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There was a time when Japanese sailors would keep these accords aboard because they believed them to be omen. The rough seas and rigorous conditions they faced on a daily basis made them desperate for any bit good luck they could get.

In fact, a calico cat was unofficially named Station Master of a railway in Kinowawa, Japan. We’re guessing that this is the first time and only time this title has been bestowed on a cat, and it’s a pretty safe assumption.

The Chinese also believe that this cat is a symbol of good luck. This belief has existed since the late 1800s and is still going strong today in Asian culture.

8. There is a Famous Calico

Pudge is a Calico cat that was made world famous by Instagram. With other 600,000 followers, this kitty definitely gets a lot of attention. Over 1,000 photos of this cat have been shared with the internet, and they are absolutely in love with it.

There is also a well-known poem about a dog and a calico cat by Eugene Filed. This poem is called The Gingham Dog and the Calico Cat. It was written in the 1800s and is classified as a limerick.

The popular meme feline called Grumpy Cat was a Siamese, but one of her parents was a calico. 

9. They Come from Egypt

It is very likely that Calicos originated from ancient Egypt. Cats were revered and even worshipped by this civilization. Many experts agree that the lineage of these cats goes back a very long way. They most likely made their way to Spain at some point, and eventually becoming popular all over North America as well as Asia.

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10. Artists Love Calicos

There have been a number of well-known painters throughout history that have used the Calico as their subject. This includes Jean Baptiste Simeon Chardin and Francois Boucher.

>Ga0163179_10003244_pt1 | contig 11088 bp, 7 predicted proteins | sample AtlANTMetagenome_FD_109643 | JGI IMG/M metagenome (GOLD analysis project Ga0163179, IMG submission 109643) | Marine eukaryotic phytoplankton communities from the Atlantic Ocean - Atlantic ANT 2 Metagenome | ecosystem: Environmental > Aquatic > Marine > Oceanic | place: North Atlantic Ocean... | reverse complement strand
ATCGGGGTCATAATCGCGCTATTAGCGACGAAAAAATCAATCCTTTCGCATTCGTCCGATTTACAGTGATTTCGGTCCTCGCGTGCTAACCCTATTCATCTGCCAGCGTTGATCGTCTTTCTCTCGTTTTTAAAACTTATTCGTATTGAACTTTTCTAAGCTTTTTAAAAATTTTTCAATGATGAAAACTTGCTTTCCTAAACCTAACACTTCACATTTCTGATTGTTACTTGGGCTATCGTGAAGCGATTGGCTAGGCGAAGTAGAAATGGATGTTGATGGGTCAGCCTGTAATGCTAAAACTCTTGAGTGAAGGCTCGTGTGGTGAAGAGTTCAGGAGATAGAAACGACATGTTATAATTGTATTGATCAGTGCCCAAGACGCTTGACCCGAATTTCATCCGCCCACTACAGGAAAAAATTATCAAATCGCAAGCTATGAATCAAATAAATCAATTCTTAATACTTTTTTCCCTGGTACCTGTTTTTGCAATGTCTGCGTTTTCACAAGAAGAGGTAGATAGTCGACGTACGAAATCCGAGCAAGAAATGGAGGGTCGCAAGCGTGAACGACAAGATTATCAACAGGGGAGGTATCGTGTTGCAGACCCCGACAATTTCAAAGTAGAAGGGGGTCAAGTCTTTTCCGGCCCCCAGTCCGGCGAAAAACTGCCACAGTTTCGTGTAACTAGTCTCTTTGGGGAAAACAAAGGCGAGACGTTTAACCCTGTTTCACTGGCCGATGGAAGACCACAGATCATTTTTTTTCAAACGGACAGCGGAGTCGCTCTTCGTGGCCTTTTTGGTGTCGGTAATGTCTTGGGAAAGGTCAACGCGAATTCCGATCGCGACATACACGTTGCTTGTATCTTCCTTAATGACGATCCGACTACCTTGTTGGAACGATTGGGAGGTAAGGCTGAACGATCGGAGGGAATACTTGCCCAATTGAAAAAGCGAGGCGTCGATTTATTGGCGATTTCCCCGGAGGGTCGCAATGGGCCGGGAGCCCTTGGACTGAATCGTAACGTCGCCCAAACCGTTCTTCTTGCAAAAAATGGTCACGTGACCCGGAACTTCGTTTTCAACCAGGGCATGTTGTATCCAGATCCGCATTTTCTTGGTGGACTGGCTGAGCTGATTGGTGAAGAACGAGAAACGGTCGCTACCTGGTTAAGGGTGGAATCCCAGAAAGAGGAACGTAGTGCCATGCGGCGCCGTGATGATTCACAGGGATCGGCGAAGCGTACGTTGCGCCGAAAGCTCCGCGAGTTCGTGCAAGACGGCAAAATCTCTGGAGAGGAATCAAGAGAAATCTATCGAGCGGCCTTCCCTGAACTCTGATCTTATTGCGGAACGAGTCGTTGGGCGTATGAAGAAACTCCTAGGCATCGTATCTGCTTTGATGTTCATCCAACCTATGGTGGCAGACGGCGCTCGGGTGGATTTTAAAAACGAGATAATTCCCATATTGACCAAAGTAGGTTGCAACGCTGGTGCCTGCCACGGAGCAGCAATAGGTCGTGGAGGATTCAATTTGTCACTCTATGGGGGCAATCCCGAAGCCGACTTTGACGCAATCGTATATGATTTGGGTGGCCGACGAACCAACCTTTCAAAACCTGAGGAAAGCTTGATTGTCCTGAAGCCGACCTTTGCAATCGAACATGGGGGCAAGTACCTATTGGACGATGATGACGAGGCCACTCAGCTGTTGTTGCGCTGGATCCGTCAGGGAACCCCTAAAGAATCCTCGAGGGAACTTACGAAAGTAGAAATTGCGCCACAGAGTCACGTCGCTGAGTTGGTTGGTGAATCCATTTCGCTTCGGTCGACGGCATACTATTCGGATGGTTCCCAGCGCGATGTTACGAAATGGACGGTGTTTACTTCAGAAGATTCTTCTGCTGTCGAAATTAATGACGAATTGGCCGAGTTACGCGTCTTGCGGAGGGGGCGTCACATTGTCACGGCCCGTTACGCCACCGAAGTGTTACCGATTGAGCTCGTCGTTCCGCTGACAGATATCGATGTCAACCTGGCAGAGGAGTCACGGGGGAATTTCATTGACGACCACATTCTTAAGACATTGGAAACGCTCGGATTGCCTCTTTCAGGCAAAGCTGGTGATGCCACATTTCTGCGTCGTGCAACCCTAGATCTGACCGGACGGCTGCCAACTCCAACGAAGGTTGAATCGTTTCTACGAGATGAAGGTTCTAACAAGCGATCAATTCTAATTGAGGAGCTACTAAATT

Everyone knows the classic musical “Cats”, which features human thespians in cat costumes. It is one of the most well-liked and recreated productions in the entire world.


  • The term “calico” does not refer to any particular breed, but rather a pattern with three colors (usually orange, black and white).
  • The Japanese and Chinese have long believed these cats to be symbols of good luck/fortune.
  • The calico became the official state cat of Maryland back in 2001.
  • There have been quite a few famous Calicos throughout history, including Instagram star Pudge.
  • A calico cat once saved an entire family of people who were sleeping in their bedrooms as their house went ablaze.
  • It is believed that the origin of these cats can be traced all the way back to ancient Egypt.
  • An overwhelming majority of calicos are females. About one in one thousand are male.
  • There are eleven different breeds that are officially recognized as calicos by the Cat Fanciers Association.
  • Numerous artists throughout history have been inspired by these cats.